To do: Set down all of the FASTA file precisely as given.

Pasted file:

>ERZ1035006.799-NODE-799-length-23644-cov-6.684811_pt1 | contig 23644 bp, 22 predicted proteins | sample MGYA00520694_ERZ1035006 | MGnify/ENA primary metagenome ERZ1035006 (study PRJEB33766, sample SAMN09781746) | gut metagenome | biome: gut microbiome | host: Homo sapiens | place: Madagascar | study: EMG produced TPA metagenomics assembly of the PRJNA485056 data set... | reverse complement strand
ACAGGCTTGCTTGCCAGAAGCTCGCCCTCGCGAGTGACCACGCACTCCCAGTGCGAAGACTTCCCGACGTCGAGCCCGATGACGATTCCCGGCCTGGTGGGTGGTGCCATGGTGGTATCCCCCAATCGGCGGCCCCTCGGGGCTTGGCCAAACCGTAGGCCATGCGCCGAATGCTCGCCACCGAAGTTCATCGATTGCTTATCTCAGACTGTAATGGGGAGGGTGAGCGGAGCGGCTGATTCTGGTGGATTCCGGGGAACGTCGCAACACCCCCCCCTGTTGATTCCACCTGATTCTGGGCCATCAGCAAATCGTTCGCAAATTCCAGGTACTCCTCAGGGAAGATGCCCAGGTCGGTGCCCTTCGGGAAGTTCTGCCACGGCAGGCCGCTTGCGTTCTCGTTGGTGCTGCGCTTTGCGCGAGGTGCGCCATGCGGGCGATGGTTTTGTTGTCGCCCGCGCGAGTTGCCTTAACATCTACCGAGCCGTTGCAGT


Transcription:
>ERZ1035006.799-NODE-799-length-23644-cov-6.684811_pt1 | contig 23644 bp, 22 predicted proteins | sample MGYA00520694_ERZ1035006 | MGnify/ENA primary metagenome ERZ1035006 (study PRJEB33766, sample SAMN09781746) | gut metagenome | biome: gut microbiome | host: Homo sapiens | place: Madagascar | study: EMG produced TPA metagenomics assembly of the PRJNA485056 data set... | reverse complement strand
ACAGGCTTGCTTGCCAGAAGCTCGCCCTCGCGAGTGACCACGCACTCCCAGTGCGAAGACTTCCCGACGTCGAGCCCGATGACGATTCCCGGCCTGGTGGGTGGTGCCATGGTGGTATCCCCCAATCGGCGGCCCCTCGGGGCTTGGCCAAACCGTAGGCCATGCGCCGAATGCTCGCCACCGAAGTTCATCGATTGCTTATCTCAGACTGTAATGGGGAGGGTGAGCGGAGCGGCTGATTCTGGTGGATTCCGGGGAACGTCGCAACACCCCCCCCTGTTGATTCCACCTGATTCTGGGCCATCAGCAAATCGTTCGCAAATTCCAGGTACTCCTCAGGGAAGATGCCCAGGTCGGTGCCCTTCGGGAAGTTCTGCCACGGCAGGCCGCTTGCGTTCTCGTTGGTGCTGCGCTTTGCGCGAGGTGCGCCATGCGGGCGATGGTTTTGTTGTCGCCCGCGCGAGTTGCCTTAACATCTACCGAGCCGTTGCAGT